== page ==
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Offensive and Dangerous Weapons - New Legislation

Discussion in 'Speaker's Corner' started by nox_uk, Dec 1, 2017.

  1. nox_uk

    Hitman

    Joined: Sep 12, 2006

    Posts: 626

    https://www.gov.uk/government/consultations/offensive-and-dangerous-weapons-new-legislation

    Curious on people views.

    Personally, they should be illegal in places of higher education (I was a bit shocked to learn this was not the case!) and corrosive substances should not be allowed in public places (age limits maybe?)

    Gun law changes seemed logical

    But making it illegal to possess items such as 'zombie knives' (I don't like them btw) in private I can't see any logic with, at least not whilst kitchen knives, chainsaws and axes etc are completely legal to own at home.
     
  2. jpod

    Wise Guy

    Joined: Jun 16, 2011

    Posts: 1,680

    Location: Cheshire

    Hi that is an interesting post, thanks.

    I had a quick look and I will read it in full. I think the brief summary referred to making them illegal in all relevant educational establishments not just schools.

    We already have austere gun laws.

    There are no Zombies and since these appeal to young people a ban makes sense. Why do you need one at home and why would you need to carry one around.
     
  3. cheesyboy

    Capodecina

    Joined: Dec 7, 2012

    Posts: 11,904

    Location: Gloucestershire

    You can't see the logic in banning a rather nasty weapon that serves no purpose beyond maiming and killing other than looking badass, whilst allowing regular household tools?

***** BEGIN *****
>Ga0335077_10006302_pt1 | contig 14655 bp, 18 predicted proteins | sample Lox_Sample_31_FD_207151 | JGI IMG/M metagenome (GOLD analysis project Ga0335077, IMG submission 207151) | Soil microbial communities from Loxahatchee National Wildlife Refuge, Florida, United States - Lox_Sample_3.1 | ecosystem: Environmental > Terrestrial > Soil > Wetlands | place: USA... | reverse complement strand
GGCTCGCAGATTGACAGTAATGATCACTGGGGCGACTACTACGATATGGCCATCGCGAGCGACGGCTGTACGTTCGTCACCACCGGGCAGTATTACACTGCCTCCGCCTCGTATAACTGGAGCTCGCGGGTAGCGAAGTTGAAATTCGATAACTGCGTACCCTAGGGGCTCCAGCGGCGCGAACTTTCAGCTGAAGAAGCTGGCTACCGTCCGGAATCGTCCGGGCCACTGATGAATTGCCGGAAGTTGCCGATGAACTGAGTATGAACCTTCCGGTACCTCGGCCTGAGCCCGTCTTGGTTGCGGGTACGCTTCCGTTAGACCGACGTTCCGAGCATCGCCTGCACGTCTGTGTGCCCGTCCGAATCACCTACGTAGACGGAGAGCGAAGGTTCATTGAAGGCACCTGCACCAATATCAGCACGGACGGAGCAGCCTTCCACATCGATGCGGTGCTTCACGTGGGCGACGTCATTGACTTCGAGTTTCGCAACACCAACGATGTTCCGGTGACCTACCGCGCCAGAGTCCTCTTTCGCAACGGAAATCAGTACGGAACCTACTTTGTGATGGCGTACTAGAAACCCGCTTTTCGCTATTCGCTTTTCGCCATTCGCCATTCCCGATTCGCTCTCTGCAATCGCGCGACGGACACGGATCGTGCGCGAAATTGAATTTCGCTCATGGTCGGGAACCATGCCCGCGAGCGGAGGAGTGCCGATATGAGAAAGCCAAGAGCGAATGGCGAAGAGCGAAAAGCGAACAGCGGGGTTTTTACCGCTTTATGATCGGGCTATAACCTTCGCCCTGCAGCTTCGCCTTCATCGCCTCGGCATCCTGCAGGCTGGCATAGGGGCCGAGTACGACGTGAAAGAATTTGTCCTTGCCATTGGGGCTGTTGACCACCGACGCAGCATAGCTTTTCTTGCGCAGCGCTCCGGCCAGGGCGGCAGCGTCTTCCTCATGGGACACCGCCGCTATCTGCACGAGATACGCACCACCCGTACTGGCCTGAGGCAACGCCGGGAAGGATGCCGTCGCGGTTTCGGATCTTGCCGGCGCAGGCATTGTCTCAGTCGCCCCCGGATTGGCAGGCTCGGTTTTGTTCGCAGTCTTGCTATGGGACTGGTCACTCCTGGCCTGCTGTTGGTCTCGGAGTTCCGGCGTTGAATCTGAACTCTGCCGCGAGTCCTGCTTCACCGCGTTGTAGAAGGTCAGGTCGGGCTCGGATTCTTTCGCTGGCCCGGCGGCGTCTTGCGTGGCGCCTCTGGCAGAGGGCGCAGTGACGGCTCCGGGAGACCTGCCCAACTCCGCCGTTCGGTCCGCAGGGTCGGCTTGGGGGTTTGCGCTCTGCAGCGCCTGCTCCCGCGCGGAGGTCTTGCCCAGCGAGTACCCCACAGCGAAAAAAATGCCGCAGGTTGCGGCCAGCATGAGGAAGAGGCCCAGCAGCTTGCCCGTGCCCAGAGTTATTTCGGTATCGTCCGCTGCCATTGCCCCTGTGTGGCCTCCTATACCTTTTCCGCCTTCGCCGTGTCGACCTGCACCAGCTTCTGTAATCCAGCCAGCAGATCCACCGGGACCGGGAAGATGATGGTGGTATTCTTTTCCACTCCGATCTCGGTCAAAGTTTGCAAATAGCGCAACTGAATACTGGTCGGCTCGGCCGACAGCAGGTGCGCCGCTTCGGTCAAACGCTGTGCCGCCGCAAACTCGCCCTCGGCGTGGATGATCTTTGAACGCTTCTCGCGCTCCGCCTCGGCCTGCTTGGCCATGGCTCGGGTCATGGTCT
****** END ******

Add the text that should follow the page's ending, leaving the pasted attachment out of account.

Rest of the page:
4. billysielu

    Capodecina

    Joined: Aug 9, 2009

    Posts: 11,442

    Location: Oxfordshire

    I think the key point is these people don't obey the law. So you can ban as much as you want but it wont make a difference. Raise the penalty to life (or death) and that might set an example.
     
  5. Orionaut

    Soldato

    Joined: Aug 2, 2012

    Posts: 6,570

    Indeed, there is not much point in further restrictions on the wider public if gangs of armed robbers only end up getting a couple of years each despite having committed multiple offenses.

    It is the criminals that need targeting, not the tools.

    I read the other day a claim (Unconfirmed) that back in the day of teddy boys, the knife thing was getting a bit out of hand up until the point where a Judge handed down 14 year sentences each for affray on a gang of knife wielding youths.

    Things settled down a bit after that. That's what we need more of, not more restrictions on the wider public.
     
  6. Nasher

    Capodecina

    Joined: Nov 22, 2006

    Posts: 14,214

    The banning of certain types of knife is pretty pointless when anyone can buy large knives over the counter for cooking with. Something that can't be changed.
     
  7. Rroff

    Man of Honour

    Joined: Oct 13, 2006

    Posts: 64,644

    I do somewhat share the concerns of some others that these changes risk essentially making people guilty until proven innocent in too many cases.

    The concern about .50 rifles seems a bit odd - only a tiny number of people can even get access to them in this country and you already need significant justification to obtain the classification for a permit which pretty much no one who was planning on something would be able to obtain. Those tiny number that do have them take the rules, etc. very seriously and unlikely themselves to be a problem and most will take significant measures to prevent those weapons getting into the hands of anyone else who might be upto no good. The risks seem so small its daft.

    The other one I'm all for - very few people have any justification or need for anything that can enhance the rate of fire and/or ability to accurate place follow up shots on a target outside of those who might be doing pest control of dangerous animals, etc. which largely isn't relevant to the UK except in exceptional circumstances which hopefully would be covered by some appropriate legislation.